Kleopatra not show ed/cv448 in advanced settings

HI. When I create a new OpenPGP key pair (File->New Key Pair OpenPGP), in Advanced Settings I can choose ed25519/brainpool/NIST, but there is no ed/cv448 option. Why?
If I do it from the command line (C:\Program Files (x86)\GnuPG\bin\gpg --expert --full-gen-key) I can do it, choosing (9) ECC → (2) Curve 448.

I read all the Kleopatra doc, the GnuPG doc, I also downloaded the source code of both Kleopatra and GPG to try to understand, I explored the “default-new-key-algo” option (which I tried to set as “ed448/cert,sign+cv448/encr”, but without result) and read many forums on the internet, in short, hours of testing and research but I didn’t understand why it doesn’t show the ed448/cv448 option but only 25519.

Yet 448 it is an algorithm that has been supported for at least 2 years.
Where is the problem? how do I activate it on Kleopatra, without needing to use the command line?
Thank you
where-is-cv448
where-is-ed448

Hello @dec3785 and welcome to this forum :slight_smile:

In this issue you can read that the list of algorithms in Kleopatra is hard-coded so you can’t just add an option to the config file. You would have to build Kleopatra yourself.

Another issue describes that the implementation of X448 in GnuPG 2.3 was an experimental one. Maybe that state didn’t change yet.

I couldn’t find anything else on https://dev.gnupg.org/ what could give additional hints.

Yes, there is or at least was to our knowlege no other implementation which supported these curves. And IMO the selection of such curves is okay to do on the command line because you should really know what you want to do. It could be added to Kleopatra but it was just never done since the support for them was added. curve25519 is IMO the most compatible and overall best one which is why it is default. NIST is required for some applications and the US and brainpool is required for some mostly EU. So that is what speaks for these. In theory libgcrypt supports even more curves.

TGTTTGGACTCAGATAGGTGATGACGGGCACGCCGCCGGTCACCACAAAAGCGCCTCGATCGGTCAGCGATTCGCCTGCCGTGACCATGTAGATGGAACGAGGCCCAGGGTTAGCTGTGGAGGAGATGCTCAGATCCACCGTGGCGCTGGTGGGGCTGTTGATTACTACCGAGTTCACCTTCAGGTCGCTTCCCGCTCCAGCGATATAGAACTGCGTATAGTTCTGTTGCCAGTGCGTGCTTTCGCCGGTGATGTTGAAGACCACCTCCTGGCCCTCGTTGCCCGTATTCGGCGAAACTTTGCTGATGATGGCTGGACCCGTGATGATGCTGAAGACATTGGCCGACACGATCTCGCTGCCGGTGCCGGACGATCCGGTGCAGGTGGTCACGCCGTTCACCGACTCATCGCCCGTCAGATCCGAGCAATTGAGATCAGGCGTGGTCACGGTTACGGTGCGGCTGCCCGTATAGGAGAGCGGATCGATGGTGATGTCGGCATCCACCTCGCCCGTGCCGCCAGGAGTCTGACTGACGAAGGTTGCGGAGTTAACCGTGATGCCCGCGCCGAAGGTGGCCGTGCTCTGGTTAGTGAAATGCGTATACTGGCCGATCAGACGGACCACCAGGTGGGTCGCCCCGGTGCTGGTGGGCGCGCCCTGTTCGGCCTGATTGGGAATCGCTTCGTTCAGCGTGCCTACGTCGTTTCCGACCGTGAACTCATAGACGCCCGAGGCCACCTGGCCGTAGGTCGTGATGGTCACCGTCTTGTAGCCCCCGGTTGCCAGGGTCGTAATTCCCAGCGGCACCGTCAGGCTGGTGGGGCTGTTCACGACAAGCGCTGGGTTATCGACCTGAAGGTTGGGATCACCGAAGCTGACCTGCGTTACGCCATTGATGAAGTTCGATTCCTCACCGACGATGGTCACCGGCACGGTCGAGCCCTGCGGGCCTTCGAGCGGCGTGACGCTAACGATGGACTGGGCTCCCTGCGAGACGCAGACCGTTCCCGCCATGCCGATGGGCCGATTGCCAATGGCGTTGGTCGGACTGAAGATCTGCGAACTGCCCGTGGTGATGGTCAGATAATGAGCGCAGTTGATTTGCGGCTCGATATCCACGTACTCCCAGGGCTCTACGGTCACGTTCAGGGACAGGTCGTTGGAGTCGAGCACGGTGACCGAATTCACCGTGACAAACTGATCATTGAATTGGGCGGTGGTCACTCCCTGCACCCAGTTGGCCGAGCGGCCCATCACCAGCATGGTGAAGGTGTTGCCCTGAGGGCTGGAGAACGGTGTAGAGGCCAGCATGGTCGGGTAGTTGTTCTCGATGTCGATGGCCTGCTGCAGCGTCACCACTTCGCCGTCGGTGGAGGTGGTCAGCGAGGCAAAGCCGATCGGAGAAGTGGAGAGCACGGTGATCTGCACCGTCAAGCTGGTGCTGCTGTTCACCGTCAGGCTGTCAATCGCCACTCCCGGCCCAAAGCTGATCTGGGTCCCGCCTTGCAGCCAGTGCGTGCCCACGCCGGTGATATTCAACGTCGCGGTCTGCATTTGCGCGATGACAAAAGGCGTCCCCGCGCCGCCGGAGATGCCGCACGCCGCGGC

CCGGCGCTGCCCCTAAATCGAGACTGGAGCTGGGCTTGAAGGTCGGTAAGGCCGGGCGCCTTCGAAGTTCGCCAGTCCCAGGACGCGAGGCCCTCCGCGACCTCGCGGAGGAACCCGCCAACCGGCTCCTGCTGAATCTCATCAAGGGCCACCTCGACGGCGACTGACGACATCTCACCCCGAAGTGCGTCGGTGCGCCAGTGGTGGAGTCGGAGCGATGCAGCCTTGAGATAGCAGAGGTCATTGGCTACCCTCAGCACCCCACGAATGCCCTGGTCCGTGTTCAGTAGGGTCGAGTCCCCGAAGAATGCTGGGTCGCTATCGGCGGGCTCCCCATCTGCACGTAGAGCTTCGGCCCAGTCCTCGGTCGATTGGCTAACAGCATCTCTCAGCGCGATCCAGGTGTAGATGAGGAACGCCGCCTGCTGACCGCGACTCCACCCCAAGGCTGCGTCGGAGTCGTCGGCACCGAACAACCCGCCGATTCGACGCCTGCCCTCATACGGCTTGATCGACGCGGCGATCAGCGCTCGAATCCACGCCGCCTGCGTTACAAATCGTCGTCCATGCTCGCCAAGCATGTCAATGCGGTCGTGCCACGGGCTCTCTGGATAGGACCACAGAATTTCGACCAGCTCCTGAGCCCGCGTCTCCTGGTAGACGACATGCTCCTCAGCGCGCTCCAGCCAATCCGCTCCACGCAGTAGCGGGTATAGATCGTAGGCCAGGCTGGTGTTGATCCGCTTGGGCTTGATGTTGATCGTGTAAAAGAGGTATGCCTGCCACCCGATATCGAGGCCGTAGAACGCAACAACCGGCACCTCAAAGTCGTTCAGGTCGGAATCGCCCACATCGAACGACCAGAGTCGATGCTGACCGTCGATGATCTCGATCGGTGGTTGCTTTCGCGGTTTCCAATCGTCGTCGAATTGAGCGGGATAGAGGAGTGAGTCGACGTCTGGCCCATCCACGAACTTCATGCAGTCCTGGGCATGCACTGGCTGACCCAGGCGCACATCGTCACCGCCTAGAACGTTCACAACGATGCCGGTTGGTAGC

I understand. Thanks for the quick and precise replies.
For me the problem is solved, I just need to understand how I should interpret all this.

E.g., does “experimental” mean that it’s not very safe yet or perhaps that it doesn’t work very well?

That is, what if I use an experimental 448 key pair? will it be safer than ed25519? could it contain bugs and maybe I encrypt some files and after 3 months I can no longer decipher them? or could it be hacked in the future because it is experimental?

And then in the release notes:
https://files.gnupg.net/file/data/fhxuc4yjxzp2ermhbphu/PHID-FILE-3oiqrhrl63nrqgfbfxq4/NEWS
it says “gpg: Force version 5 key creation for ed448 and cv448 algorithms”

I had read from them that they want to move from “version 4” to “version 5”: what is it? a new key standard?

Also, I created a 448 key pair, which has a signature length of 64 instead of the standard 40. Like:
CE2BF48E7FA3B2B02CF1E340FCC9486ABC42CFE6C8C226D5567C30B23BB10BC3
Is this a new key format?

In short, is it currently safe to use 448, a “cutting-edge” algorithm, or is it still better to wait? but if they have already released it for 2 years and if they have not modified it for 2 years, I think it is already quite stable, in fact the last release note that talks about the 448 dates back to version 2.3.3 of 2021-10-12: “keyboxd: Fix “invalid object” error with cv448 keys. [#5609]”.